The Apaches are known for their baskets, beadwork, sculpture, weaving and silversmithing. Once considered too primitive by contemporary art critics, Apache arts and crafts are now a hot commodity. It is illegal to falsify Apache artwork, and this consideration should be made for art dealers, artists and consumers.
The Apache Indians were fierce fighters, once part of the Navajo Indian tribe. They occupied the American Southwest, from the Arkansas River down to northern Mexico, and from central Texas to central Arizona. They have been in this region since 1100 A.D. The tribe considers itself very tied to the environment and seeks to live in balance with it, rather than do harm. This is reflected in Apache arts and crafts.
Apache Indians use symbols, patterns and geometric shapes to represent ideas, emotions and beliefs. From clothing pottery, everything was made with functionality in mind. Painting on pottery told stories, and specific clothing represented fighting skills. Turquoise, which represents good fortune, was incorporated in much of the work, and silversmithing was picked up by the Navajo Indians, who learned the skill from the Mexicans. Symbolism prevails throughout Apache arts and crafts, down to their multicolored woven baskets.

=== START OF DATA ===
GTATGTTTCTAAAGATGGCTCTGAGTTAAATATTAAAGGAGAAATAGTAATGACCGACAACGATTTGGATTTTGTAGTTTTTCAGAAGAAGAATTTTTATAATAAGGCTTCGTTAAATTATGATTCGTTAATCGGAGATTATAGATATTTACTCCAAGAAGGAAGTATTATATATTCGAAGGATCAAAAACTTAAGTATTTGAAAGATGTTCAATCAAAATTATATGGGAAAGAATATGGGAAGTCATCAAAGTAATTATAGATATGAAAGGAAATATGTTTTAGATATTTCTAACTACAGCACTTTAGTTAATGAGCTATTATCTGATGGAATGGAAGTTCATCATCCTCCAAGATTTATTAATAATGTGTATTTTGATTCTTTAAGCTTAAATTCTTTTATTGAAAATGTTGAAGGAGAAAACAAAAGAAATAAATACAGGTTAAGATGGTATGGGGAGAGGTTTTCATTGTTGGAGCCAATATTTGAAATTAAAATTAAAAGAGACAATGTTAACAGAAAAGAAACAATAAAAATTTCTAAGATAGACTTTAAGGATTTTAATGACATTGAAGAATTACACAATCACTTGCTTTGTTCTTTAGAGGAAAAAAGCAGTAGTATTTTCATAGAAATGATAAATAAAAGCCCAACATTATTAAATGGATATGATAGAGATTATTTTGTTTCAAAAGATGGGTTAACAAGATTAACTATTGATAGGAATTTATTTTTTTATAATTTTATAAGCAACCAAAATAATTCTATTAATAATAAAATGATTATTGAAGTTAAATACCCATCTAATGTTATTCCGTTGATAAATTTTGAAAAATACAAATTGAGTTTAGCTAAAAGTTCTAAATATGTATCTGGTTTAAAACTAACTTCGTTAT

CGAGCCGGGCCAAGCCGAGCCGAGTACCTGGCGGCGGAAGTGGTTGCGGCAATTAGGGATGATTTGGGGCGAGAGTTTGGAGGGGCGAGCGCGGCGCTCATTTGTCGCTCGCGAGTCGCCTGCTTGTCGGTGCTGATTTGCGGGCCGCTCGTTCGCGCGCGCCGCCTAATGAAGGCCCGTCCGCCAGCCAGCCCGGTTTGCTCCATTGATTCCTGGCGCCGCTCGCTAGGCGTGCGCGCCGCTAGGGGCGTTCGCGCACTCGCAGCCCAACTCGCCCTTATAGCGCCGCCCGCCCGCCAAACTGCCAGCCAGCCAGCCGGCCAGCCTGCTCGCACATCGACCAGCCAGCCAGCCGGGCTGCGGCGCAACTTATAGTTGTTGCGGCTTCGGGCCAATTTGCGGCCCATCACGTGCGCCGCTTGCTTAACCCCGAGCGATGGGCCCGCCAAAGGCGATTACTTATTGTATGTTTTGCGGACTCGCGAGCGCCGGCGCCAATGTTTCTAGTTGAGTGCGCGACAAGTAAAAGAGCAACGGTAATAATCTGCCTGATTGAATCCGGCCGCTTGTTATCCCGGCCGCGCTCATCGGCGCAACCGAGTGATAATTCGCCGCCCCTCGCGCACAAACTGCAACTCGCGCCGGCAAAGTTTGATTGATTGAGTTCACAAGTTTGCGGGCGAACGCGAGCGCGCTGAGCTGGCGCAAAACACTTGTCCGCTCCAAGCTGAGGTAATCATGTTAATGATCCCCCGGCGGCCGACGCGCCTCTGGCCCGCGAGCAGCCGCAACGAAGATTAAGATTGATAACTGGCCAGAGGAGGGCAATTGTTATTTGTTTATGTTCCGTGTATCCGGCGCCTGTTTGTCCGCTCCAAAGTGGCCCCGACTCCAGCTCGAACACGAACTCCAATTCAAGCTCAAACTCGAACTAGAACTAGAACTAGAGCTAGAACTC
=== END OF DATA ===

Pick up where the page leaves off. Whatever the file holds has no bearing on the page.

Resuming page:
Find Apache arts and crafts from dealers who represent local, genuine artists. Blackwater Ministries in Fort Thomas, Arizona, is an example of this kind of art dealer. Its gallery serves as a conduit for genuine Apache artists and the outside public, and the ministry says it does not profit from the service. Also, when purchasing artwork from an unknown vendor, such as crafts booths, check for tags and labels that suggest Apaches didn't make the artwork. A simple inspection of the object can yield a "made in China" label.
It is illegal to falsify Apache arts and crafts. According to the Indian Arts and Crafts Act of 1990, individual violators can be fined $250,000, imprisoned for five years or both. For businesses, civil fines can reach $1 million. The law protects any Indian-made art from 1935 to the present. If a customer learns that his "Apache-made" art is fraudulent, he should request a refund. If that doesn't work, contact the Better Business Bureau, the Chamber of Commerce or the district attorney's office. In all cases, contact the Indian Arts and Crafts Board in writing, detailing the incident.
When decorating with Apache arts and crafts, take care not to mix the tribes. For example, it may be tacky to include a Kachina doll in an Apache motif because those were made by the Hopi and Zuni tribes. Also exercise cultural sensitivity. Many Apaches find the excavation of arrowheads, bones and artifacts to be offensive to their ancestors and spiritually disruptive. Displaying such items can have the unintended consequence of appearing insensitive or gauche.
Sarah Snyder is a San Antonio-based freelancer with more than 10 years of journalism experience. Her work has appeared in Bloomberg, the "San Antonio Express-News" and the "Daily Texan." She received a Bachelor of Arts in news and public affairs at the University of Texas at Austin.